Kraft Foods’ success in winning over the Cadbury board with a higher takeover bid for the 180-year-old confectioner marks a “very sad day” for UK manufacturing, Unite the union has claimed.
The US food giant had until midnight to raise its bid for Cadbury – which previously stood at around GBP10.5bn (US$17.2bn) and had been repeatedly rebuffed by the UK firm’s management as “derisory”.
This morning, the two sides announced they had reached agreement on an offer that now values the Dairy Milk maker at GBP11.5bn. The Cadbury board will recommend the higher offer to its shareholders.
Since September, when Kraft made its first approach for Cadbury, objections were repeatedly raised by Unite, the union representing the confectioner’s workers in the UK and Ireland.
According to the union, talks with Kraft management failed to assuage concerns that the US group would not invest adequately in Cadbury’s brands and that jobs would be lost as the company looked to cut costs.
Kraft is expected to borrow GBP7bn to finance its higher offer, which was a 9% premium on its initial bid, tabled in December.
Following the announcement this morning, Unite said that the increased bid and the “continued exclusion of workers and key shareholders” from the takeover consultation, means its concerns for Cadbury’s future and the future of nearly 7,000 workers in the UK and Ireland “very much remain”.
Jennie Formby, Unite’s national officer for food and drink, said: “This is a very sad day for UK manufacturing. A successful, iconic, independent UK brand will now be owned by a giant company with massive debt.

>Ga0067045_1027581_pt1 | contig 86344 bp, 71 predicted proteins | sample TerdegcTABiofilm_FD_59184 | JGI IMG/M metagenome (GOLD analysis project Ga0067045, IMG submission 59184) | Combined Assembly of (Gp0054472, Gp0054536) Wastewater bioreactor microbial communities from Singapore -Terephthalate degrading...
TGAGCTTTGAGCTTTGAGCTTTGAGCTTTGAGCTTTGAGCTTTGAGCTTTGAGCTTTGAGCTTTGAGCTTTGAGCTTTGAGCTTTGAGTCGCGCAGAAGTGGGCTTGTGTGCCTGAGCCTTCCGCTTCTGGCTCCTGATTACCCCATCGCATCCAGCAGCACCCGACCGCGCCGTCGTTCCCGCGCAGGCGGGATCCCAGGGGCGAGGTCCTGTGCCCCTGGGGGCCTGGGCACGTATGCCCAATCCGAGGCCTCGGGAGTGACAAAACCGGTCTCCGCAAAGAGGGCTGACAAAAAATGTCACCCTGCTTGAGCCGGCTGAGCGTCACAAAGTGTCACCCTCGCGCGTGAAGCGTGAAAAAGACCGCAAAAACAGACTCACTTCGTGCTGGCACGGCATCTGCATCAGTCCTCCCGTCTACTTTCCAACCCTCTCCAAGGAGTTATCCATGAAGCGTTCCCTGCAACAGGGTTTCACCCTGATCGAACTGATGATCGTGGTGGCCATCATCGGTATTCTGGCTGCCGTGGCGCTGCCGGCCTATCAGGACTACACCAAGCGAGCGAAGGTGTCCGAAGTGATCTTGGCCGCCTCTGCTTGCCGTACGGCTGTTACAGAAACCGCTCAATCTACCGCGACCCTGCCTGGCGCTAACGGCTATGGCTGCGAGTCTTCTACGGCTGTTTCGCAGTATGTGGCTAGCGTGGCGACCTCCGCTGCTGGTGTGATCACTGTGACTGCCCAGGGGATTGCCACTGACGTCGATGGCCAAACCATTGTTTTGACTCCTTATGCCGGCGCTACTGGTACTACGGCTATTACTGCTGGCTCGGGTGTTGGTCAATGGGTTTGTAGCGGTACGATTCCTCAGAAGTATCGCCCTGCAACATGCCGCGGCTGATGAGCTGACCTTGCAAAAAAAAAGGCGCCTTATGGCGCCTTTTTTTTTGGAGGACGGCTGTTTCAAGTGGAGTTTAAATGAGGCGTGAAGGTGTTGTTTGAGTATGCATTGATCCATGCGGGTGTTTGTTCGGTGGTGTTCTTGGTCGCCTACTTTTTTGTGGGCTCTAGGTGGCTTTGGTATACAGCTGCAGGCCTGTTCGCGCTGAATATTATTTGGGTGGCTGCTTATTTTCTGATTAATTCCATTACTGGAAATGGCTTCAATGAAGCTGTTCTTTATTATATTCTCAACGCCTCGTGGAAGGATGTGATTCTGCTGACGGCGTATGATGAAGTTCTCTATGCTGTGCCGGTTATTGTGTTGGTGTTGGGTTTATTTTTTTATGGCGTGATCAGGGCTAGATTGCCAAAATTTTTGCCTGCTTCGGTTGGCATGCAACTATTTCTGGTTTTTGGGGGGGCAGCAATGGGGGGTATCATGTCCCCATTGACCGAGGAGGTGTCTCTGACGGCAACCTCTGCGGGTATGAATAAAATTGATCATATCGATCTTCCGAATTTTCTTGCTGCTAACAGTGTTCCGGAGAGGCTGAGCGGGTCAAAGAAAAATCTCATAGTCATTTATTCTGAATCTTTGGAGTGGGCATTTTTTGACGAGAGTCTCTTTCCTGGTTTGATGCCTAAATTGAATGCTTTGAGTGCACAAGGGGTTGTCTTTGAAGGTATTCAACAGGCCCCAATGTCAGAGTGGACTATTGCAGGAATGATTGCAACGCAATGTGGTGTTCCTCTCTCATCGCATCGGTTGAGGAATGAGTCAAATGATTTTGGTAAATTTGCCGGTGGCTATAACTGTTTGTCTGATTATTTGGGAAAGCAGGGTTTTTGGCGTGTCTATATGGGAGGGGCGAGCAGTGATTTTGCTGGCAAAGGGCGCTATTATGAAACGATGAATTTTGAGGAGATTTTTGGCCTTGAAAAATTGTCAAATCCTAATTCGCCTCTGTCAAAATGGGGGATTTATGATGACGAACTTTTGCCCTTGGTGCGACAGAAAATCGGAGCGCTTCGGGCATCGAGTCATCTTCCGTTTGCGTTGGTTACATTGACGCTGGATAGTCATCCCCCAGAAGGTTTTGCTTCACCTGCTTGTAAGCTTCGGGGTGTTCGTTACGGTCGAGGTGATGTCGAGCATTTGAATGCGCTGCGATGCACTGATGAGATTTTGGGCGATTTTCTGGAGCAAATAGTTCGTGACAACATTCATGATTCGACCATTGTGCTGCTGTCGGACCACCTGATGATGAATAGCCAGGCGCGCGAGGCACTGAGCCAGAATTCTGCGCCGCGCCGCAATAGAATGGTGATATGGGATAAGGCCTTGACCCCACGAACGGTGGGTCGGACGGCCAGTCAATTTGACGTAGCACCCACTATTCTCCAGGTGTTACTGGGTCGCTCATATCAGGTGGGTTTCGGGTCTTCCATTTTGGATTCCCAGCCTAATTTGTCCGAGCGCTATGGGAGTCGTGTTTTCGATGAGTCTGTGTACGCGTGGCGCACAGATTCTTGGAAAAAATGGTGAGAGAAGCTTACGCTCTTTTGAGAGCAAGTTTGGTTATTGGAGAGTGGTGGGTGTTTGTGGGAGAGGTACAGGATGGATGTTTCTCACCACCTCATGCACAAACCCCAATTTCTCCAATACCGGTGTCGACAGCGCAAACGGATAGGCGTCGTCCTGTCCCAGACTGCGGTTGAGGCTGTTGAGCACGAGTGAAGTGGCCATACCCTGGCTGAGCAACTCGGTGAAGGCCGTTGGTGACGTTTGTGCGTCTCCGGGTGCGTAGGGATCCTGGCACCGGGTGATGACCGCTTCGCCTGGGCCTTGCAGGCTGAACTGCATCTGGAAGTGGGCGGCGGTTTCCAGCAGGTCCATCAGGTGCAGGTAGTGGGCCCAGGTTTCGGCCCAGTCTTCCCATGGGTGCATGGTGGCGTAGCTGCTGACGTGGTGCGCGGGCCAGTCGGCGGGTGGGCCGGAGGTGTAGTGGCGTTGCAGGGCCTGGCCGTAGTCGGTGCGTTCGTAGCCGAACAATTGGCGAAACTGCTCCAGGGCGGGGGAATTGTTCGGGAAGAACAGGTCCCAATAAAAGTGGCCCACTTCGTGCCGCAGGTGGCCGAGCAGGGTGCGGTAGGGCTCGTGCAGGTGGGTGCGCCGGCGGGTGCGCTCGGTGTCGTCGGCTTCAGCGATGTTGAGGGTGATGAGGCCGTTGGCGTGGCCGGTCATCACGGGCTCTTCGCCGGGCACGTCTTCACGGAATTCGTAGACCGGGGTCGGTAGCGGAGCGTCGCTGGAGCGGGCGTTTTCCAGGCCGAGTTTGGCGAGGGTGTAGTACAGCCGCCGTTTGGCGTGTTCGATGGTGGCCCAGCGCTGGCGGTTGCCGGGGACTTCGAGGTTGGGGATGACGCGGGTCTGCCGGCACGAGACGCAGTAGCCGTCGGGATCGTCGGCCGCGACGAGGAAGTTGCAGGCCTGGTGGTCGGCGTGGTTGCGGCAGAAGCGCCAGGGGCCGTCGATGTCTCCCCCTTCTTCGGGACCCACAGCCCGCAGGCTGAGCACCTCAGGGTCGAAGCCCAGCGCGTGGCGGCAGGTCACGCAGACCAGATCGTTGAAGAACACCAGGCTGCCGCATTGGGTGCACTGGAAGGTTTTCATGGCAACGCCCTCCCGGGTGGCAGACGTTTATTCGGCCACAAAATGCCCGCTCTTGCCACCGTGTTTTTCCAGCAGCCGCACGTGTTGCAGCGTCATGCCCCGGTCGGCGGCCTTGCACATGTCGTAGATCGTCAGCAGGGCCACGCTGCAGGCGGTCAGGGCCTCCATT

“We have very real fears about how Kraft will repay its debt, particularly as it has ratcheted it up still further in order to purchase Cadbury. Whatever good intentions Kraft may have towards Cadbury’s workforce, the sad truth is there will be an irresistible imperative to pay down their debt, and this raises real fears for jobs and investment in this country.”
Unite said it will now be seeking “urgent” meetings with the senior management of both Kraft and Cadbury looking for guarantees over jobs and sites in the UK and Ireland to put its members’ fears at rest.
Speaking at a press conference in London, UK Prime Minister Gordon Brown commented on the agreement.
“We are determined that the levels of investment that take place in Cadbury in the United Kingdom are maintained and we are determined that, at a time when people are worried about their jobs, that jobs in Cadbury can be secure.”
Cadbury employs around 45,000 people in 60 countries, with 5,600 staff at eight manufacturing sites in the UK and Ireland, including a facility in Somerdale near Bristol, which is scheduled to close, as well as its Bournville factory in Birmingham.